"It is just like when a woman has two large diamonds," Aprilia president Ivano Beggio says about his company's recent acquisition of Moto Guzzi for a cool $61 million (see Up To Speed, August 2000). "She doesn't cover one diamond with the other-she wants one on both hands!" Aprilia wants desperately to plant itself in American soil, and keeping Guzzi's established marque alive and well may be an excellent plan of attack for the Noale, Italy, based company. "Aprilia's future very much depends on large-displacement motorcycles," says Beggio. "Moto Guzzi has history and experience and reputation in that segment that will help establish us."
There is a bit of irony surrounding Aprilia's struggle to come to terms with the American market. In Europe, Aprilia is a genuine powerhouse, selling more than 60,000 motorcycles and 250,000 scooters last year to the tune of $640 million. Its revamped assembly facility can pump out 2500 machines a day; its newly remodeled corporate headquarters (which also houses its engineering facilities and racing division) covers 1.03 million square feet and boasts 16 engine test rooms, bright, shiny hallways, modern architecture and a palpable sense of youthful enthusiasm (the average age of an Aprilia employee is just 30 years old). Photos of the jovial ex-Aprilia GP jester Valentino Rossi are everywhere, and even Beggio keeps an autographed picture of the Spice Girls not far from a photo of himself with the Pope.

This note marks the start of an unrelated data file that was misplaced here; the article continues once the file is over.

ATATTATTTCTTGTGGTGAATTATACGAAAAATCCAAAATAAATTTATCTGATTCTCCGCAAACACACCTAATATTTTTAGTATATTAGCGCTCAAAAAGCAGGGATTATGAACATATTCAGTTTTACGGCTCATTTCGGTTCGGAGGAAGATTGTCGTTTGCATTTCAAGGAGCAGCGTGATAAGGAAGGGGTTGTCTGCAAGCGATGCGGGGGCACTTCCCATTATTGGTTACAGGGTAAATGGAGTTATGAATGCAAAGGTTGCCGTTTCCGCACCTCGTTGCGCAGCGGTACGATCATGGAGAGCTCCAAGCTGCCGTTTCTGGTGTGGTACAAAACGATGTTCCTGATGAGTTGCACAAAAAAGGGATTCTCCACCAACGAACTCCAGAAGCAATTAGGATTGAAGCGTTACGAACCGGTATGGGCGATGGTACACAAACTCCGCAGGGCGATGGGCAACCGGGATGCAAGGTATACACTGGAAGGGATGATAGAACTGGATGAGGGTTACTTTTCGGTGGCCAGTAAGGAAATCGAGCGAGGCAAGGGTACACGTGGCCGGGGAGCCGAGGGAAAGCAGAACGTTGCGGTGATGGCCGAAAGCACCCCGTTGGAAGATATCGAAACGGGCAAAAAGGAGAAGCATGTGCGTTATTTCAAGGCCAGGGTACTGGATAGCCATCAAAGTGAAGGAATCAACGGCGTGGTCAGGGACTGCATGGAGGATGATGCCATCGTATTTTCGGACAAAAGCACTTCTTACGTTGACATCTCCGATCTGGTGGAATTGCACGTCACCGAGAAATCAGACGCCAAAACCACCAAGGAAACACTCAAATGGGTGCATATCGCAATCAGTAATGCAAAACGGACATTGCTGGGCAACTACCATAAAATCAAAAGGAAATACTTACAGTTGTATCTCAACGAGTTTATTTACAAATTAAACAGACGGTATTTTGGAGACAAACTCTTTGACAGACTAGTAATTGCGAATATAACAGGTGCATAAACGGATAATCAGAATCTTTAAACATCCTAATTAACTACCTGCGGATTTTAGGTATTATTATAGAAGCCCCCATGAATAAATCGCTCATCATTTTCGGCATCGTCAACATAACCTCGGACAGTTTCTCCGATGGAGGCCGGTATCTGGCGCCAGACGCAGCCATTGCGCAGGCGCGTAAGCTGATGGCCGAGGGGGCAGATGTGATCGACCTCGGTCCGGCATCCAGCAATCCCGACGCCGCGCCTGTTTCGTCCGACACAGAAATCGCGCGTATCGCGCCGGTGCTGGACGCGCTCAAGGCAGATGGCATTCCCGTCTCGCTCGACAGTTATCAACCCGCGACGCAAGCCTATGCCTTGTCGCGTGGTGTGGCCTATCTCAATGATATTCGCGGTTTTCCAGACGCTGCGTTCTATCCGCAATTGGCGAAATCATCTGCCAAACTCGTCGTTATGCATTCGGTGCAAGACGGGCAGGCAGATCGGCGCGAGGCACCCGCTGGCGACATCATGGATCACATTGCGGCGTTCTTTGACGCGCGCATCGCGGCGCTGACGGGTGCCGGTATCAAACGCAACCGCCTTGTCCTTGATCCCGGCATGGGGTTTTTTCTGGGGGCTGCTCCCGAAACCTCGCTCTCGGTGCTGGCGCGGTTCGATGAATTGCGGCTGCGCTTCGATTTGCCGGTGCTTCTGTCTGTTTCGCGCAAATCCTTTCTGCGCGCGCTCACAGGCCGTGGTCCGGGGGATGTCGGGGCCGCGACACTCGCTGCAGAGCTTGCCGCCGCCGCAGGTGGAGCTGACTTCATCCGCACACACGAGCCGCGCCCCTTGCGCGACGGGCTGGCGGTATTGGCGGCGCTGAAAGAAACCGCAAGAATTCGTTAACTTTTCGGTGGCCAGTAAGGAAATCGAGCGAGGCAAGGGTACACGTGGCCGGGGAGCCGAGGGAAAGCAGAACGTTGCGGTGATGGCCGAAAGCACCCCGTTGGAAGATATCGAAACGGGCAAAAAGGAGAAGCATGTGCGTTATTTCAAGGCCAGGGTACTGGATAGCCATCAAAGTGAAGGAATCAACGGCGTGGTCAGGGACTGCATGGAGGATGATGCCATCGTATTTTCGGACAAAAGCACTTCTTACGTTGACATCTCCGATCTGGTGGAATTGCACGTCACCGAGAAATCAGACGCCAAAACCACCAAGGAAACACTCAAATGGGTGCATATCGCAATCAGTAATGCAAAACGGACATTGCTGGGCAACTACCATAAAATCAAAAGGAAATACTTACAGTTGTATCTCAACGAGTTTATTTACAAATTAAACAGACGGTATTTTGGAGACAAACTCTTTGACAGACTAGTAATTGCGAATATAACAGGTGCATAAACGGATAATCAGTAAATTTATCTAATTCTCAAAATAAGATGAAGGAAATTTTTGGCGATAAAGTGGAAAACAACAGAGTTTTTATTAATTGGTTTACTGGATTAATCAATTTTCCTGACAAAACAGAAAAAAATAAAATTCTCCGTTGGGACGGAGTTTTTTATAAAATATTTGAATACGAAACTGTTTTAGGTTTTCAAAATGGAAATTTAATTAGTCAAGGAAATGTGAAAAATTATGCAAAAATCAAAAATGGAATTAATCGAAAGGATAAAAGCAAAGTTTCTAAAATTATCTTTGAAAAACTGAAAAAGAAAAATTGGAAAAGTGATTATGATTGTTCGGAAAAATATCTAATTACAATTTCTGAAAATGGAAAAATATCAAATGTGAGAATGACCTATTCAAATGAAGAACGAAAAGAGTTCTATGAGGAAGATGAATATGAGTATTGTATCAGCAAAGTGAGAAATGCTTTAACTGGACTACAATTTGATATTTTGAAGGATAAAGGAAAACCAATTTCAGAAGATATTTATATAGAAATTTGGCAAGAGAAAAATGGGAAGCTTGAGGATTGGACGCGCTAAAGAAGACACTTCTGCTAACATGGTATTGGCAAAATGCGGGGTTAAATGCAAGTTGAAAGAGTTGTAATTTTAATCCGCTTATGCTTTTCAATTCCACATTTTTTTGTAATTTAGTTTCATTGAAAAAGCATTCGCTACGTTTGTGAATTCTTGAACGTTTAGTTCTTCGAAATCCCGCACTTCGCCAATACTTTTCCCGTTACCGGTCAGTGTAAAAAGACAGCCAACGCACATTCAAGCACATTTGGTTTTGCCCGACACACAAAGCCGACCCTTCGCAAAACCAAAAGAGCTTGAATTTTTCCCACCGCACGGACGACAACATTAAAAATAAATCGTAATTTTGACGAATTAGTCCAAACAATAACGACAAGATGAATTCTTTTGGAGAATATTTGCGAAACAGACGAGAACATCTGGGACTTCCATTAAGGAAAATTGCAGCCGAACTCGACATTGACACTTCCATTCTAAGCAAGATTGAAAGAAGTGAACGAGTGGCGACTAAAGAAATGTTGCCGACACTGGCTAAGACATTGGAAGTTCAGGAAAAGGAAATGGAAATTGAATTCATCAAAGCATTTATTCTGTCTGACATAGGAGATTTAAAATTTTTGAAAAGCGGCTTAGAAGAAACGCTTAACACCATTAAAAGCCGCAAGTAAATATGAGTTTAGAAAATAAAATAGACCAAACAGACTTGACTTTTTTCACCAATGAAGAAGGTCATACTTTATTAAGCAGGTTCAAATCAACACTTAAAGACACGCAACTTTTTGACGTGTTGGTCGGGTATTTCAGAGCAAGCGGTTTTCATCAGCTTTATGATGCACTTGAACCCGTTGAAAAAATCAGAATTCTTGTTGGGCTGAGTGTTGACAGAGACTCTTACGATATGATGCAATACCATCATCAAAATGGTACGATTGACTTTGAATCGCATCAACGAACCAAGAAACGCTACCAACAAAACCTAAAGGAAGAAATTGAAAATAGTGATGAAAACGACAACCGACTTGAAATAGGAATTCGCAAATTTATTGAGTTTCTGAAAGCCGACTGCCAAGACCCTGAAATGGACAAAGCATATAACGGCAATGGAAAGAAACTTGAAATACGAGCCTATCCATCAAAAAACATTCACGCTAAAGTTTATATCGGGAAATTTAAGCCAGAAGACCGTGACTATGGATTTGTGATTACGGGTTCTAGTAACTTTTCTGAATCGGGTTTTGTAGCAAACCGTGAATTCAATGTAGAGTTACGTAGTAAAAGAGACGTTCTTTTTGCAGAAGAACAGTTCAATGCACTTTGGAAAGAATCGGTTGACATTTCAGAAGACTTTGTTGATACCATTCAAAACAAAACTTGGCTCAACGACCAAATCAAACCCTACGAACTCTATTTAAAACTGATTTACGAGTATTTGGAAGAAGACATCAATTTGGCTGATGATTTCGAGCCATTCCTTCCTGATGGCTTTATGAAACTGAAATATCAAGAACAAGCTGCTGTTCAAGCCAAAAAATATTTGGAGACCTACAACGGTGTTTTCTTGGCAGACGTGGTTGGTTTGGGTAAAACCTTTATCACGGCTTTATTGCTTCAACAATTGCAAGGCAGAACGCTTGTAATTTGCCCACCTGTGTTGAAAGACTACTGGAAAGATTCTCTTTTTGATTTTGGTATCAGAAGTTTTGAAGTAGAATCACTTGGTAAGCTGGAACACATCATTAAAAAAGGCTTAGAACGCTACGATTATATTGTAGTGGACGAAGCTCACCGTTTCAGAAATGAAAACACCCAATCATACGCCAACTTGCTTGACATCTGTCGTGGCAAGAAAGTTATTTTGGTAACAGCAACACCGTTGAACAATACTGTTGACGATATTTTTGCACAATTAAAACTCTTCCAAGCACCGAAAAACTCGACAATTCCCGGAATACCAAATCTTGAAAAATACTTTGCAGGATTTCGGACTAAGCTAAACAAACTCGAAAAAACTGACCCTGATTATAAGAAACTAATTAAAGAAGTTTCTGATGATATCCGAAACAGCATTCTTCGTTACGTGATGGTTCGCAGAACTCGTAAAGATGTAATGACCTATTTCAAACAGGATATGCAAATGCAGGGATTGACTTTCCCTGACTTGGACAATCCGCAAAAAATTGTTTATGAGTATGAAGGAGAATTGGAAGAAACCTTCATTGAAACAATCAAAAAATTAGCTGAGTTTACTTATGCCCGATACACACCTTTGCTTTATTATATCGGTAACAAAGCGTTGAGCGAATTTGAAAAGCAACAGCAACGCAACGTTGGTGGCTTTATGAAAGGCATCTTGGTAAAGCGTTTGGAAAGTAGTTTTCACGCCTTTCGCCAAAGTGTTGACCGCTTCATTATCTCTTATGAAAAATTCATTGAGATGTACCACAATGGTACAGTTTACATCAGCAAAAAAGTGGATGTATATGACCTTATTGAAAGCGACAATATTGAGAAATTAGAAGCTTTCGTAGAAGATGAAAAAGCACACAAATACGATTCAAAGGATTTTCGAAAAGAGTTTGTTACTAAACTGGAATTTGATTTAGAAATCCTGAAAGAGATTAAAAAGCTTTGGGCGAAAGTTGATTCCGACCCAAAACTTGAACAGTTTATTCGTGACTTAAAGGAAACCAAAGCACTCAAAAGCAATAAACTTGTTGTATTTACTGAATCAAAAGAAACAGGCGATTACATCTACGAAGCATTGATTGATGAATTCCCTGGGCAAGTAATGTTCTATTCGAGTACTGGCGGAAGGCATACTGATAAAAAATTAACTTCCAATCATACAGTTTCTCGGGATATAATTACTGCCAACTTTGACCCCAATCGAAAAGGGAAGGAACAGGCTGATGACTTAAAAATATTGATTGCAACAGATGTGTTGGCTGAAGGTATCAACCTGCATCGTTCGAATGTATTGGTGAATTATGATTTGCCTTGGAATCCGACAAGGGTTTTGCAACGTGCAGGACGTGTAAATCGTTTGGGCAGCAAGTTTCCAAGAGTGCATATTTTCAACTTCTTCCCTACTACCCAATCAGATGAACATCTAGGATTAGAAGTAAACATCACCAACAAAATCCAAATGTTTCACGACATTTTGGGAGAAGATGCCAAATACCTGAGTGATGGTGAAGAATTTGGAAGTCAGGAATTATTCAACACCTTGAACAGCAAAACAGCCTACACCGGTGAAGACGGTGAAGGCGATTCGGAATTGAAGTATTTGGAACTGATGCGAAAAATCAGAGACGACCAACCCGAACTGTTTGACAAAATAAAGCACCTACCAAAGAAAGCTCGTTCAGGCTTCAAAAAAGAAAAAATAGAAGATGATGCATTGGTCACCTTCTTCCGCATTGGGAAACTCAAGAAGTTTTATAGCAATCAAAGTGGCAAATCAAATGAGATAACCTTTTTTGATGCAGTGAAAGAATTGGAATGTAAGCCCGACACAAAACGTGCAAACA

Technological achievements, too, are part of Aprilia's scheme. Its new SR 50 DITECH (Direct Injection Technology, developed by Orbital) scooter is a major environmental advancement for two-stroke engines. By directly injecting fuel into the combustion chamber (thus keeping it separated from the oil lubricating the crankcase) pollutant emissions are reduced by a claimed 80 percent compared with a traditional 50cc two-stroke engine.
But will all this translate into American sales? Aprilia is poised for battle: Plans to solidify and expand its U.S. dealer network are already underway, and "once it can be done right," the company will launch a full-scale factory attack on the AMA Superbike wars. A GS-style trailie bike and sexy (from what we glimpsed) new sport-tourer-both with RSV-derived powerplants-will debut this fall, models which Aprilia hopes will cement its reputation as a big-bike manufacturer.
"In a war," Beggio told us solemnly, "you need both prudence and extreme velocity."
The waiting, it seems, is nearly over. -G.M